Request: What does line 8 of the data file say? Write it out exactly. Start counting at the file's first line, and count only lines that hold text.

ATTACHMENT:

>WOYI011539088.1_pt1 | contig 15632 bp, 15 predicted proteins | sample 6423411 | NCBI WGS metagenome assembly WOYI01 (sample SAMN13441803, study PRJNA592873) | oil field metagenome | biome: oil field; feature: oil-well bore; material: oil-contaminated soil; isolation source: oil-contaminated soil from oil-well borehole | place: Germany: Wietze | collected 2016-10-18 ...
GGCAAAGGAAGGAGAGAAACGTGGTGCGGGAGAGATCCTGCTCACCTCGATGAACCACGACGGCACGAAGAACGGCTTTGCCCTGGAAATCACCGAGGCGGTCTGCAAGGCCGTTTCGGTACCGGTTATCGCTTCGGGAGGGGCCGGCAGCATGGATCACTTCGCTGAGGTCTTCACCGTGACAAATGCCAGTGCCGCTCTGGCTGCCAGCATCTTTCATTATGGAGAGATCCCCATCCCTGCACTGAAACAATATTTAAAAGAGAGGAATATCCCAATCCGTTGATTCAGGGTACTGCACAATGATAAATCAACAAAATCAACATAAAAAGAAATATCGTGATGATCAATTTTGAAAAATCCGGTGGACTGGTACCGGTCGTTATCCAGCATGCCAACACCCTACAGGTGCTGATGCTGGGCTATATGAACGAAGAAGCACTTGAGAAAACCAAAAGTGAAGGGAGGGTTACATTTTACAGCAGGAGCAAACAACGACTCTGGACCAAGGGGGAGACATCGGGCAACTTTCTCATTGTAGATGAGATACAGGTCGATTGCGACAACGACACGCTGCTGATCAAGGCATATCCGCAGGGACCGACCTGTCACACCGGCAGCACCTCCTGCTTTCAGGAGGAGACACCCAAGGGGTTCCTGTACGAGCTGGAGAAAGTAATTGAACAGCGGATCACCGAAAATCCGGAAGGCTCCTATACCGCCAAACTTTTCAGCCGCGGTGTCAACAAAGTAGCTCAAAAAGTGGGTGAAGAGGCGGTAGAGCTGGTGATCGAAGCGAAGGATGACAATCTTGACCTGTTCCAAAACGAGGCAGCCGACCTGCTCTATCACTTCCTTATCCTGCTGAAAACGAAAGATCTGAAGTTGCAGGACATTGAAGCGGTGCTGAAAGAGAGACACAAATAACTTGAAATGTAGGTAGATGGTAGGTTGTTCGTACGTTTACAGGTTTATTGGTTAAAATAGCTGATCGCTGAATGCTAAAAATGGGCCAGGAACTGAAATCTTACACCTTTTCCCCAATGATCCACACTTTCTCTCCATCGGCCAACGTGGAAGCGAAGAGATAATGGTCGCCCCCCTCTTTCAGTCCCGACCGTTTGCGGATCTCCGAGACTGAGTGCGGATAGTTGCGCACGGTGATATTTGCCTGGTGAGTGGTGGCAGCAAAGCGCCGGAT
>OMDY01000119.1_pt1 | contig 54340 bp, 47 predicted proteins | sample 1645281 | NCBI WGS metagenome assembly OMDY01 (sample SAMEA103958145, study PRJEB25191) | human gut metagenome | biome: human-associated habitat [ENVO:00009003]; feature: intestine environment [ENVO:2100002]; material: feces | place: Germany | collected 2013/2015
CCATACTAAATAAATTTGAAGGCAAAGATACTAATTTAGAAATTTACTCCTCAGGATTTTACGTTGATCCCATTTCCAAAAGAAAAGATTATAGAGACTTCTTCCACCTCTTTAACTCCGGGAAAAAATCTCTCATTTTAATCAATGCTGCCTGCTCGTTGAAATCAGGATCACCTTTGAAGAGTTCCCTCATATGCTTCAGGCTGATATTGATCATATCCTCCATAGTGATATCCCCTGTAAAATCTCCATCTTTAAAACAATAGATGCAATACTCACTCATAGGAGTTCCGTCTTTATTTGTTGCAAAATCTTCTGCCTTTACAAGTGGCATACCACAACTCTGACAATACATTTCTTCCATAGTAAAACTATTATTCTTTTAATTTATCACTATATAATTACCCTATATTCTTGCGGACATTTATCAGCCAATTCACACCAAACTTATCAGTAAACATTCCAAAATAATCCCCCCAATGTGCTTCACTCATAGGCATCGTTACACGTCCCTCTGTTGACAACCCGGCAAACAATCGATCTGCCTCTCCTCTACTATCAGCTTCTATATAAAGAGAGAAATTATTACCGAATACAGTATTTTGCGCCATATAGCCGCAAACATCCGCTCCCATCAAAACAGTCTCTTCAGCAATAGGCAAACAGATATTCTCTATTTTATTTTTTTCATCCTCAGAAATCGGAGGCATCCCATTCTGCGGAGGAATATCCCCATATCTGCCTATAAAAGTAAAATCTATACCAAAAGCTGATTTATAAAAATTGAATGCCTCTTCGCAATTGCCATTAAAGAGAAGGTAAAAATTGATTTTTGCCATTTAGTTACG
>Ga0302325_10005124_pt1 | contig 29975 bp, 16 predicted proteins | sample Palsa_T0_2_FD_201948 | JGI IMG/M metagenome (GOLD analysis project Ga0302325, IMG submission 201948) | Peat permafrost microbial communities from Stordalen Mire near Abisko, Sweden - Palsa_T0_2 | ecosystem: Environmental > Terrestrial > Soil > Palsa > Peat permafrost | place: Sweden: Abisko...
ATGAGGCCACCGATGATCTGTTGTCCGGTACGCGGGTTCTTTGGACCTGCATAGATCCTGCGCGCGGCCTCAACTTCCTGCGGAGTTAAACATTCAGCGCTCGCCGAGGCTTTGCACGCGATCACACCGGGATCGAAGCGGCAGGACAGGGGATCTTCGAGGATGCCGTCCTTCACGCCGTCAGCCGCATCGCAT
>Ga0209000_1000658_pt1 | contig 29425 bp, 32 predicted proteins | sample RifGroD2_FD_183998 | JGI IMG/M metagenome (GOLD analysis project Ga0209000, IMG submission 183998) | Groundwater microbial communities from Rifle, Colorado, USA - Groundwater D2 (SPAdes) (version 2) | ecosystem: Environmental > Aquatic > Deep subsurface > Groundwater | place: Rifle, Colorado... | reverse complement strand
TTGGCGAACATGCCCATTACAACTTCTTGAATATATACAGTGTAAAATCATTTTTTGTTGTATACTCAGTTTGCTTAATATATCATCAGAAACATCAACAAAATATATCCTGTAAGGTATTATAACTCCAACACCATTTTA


TTGGCGAACATGCCCATTACAACTTCTTGAATATATACAGTGTAAAATCATTTTTTGTTGTATACTCAGTTTGCTTAATATATCATCAGAAACATCAACAAAATATATCCTGTAAGGTATTATAACTCCAACACCATTTTA